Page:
Analytical Framework for Examining the Value of Antibacterial Products. Cuti


Total Number of Cases that do not Result in Death

Assessing the incidence of CUTI is difficult because urinary tract infection is not a reportable disease in the United States (Foxman, 2002).  Total number of cases per year was obtained from the literature on urinary tract infections.  We estimated cases of community-acquired CUTI separately from cases of hospital-acquired (nosocomial) UTI.

To arrive at a number of cases for community-acquired CUTI, we assumed that all inpatient hospitalizations where the primary diagnosis was urinary tract infection were cases of community-acquired CUTI.  Griebling and Freedmen (2007) analyzed the 2000 National Inpatient Sample and estimated a total of 403,814 inpatient hospital stays for men, women and children with UTI as the primary diagnosis in 2000.  They provide rates of inpatient stays by age and gender breakdowns.  For comparison, we replicated this analysis with the 2009 NIS using the list of ICD-9 codes for urinary tract infection provided by the authors.  For 2009, we estimated a total of 543,140 inpatient hospital stays for men, women and children with UTI as the primary diagnosis.  When divided by the 2009 U.S. population, this is equivalent to a rate of 17.7 per 10,000 population.  The National Hospital Discharge Survey (NHDS) (2009), available from the Centers for Disease Control and Prevention (CDC) website, arrives at a similar total of 575,000 discharges of patients treated for urinary tract infection in 2009, or a rate of 18.8 per 10,000 population.  For our calculations, we applied the 2000 rates of inpatient stays for men, women, and children to the U.S. population totals for those categories to arrive at a total an inpatient count of approximately 470,915 cases of community-acquired CUTI in 2011 (National Hospital Discharge Survey, 2009).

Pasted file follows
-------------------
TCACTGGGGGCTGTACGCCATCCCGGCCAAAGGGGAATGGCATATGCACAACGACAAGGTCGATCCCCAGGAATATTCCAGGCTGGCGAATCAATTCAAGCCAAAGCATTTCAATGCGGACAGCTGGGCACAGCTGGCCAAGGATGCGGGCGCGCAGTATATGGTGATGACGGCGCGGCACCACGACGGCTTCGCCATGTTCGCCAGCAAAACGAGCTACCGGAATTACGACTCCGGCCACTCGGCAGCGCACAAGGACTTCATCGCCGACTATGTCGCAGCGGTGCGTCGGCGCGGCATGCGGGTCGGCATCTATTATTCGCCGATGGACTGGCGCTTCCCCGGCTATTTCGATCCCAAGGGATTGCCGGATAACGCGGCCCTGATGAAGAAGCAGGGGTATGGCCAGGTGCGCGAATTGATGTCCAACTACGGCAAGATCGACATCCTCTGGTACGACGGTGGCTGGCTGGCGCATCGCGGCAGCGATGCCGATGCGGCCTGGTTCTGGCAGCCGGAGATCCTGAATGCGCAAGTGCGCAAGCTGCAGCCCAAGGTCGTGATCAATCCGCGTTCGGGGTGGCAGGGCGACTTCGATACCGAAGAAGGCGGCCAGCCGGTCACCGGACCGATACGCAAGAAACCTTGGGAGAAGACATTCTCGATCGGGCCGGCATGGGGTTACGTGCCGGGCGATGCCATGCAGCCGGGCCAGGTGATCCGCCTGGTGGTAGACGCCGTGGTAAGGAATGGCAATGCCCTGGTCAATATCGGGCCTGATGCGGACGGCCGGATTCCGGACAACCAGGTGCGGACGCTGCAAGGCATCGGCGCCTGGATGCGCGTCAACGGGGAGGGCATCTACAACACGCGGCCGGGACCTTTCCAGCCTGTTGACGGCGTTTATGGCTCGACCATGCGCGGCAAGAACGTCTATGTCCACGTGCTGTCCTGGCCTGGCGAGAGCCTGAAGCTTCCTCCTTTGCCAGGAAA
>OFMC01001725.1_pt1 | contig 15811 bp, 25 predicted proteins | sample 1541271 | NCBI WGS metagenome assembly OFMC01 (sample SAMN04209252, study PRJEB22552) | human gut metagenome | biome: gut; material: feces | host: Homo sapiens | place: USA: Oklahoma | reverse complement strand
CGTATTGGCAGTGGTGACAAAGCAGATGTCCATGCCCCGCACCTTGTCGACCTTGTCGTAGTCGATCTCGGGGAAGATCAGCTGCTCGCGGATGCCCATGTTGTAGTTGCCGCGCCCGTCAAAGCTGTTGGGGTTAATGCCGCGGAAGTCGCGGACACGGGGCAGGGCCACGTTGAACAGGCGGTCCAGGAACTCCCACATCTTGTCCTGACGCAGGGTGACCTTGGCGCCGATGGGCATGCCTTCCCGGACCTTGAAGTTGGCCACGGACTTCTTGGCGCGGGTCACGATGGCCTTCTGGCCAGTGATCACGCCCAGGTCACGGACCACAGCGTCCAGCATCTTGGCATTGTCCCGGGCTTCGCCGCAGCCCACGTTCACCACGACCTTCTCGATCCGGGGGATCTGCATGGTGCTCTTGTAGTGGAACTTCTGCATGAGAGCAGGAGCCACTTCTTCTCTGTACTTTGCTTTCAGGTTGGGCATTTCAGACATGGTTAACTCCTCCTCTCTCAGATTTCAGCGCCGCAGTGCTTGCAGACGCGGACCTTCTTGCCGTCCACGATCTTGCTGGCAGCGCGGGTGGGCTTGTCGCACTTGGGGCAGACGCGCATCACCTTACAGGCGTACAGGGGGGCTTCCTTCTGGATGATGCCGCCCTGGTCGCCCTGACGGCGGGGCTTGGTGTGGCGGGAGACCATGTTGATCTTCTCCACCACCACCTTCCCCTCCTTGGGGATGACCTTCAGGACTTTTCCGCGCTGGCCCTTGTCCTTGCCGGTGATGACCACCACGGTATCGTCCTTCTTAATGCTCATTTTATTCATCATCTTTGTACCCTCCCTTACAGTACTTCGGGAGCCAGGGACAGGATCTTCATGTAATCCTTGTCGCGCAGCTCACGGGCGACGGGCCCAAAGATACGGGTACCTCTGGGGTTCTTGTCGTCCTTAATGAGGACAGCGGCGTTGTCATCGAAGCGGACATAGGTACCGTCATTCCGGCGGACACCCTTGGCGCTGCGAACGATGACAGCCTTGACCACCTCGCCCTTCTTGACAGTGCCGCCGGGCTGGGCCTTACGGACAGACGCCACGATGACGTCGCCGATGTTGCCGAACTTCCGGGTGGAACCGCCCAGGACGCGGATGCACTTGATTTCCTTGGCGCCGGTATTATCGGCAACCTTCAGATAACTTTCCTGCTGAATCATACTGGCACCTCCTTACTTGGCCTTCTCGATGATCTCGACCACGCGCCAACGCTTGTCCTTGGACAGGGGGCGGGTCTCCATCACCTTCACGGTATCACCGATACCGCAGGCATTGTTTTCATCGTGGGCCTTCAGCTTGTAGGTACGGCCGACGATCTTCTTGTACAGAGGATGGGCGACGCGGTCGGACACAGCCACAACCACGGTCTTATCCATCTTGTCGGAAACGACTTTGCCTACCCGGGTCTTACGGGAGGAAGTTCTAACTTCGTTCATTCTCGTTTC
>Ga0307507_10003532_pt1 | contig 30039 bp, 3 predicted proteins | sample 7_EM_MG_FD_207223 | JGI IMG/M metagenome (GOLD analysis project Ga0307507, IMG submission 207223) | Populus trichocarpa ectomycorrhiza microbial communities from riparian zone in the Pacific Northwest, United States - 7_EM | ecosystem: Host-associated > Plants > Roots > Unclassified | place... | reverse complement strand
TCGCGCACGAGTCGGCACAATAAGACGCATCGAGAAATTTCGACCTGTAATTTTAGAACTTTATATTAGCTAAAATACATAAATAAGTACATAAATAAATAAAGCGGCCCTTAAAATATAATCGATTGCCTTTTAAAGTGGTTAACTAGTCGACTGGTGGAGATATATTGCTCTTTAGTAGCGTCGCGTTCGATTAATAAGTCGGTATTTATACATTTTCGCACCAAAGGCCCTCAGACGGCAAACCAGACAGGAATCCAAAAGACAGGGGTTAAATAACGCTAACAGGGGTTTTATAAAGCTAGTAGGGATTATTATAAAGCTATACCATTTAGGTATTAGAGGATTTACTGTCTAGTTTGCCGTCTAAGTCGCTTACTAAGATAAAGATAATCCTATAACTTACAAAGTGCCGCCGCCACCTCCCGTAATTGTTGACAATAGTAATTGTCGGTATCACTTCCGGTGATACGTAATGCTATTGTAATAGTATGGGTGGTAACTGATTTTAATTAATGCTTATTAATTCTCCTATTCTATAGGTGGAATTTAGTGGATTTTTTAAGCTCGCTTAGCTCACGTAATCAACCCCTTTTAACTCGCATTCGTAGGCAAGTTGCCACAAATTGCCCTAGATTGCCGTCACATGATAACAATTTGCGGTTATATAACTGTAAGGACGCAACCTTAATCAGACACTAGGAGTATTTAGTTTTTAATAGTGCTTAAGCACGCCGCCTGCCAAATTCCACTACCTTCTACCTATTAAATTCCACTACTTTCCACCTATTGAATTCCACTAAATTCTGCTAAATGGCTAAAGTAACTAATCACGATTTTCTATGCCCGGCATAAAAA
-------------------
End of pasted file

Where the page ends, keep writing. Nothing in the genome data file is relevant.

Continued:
According to a 2007 public health report that uses data from the National Nosocomial Infections Surveillance (NNIS) system (conducted by the Centers for Disease Control and Prevention), supplemented by data from the National Hospital Discharge Survey and the American Hospital Association Survey, there were 561,667 cases of healthcare-associated urinary tract infection in 2002 (Klevens, et al., 2007), which is equivalent to a rate of 195.4 per 100,000 population.  Applied to the 2011 U.S. population, this rate results in an estimated 611,935 cases for the year 2011.

We subtracted the estimated deaths from the estimated total number of CUTI cases in 2011 to get surviving CUTI hospital patients (448,311 and 597,675 for community-acquired and hospital-acquired, respectively, for a total of 1,045,986 CUTI cases).

QALYs Lost per Case

From the Tufts database, we found a QALY weight of 0.73 as a mean utility weight for bladder infections (Gold, Franks, McCoy, & Fryback, 1998).  This value is relatively consistent with a 0.2894 disutility (0.7106 utility) for “chronic dysuria, vaginitis and other symptoms” from a different cost-utility analysis of UTIs in ambulatory women, which also lists a disutility of 0.3732 for pyelonephritis (Barry, Ebell, & Hickner, 1997).  As was done for other indications, we adjusted this weight by period of illness.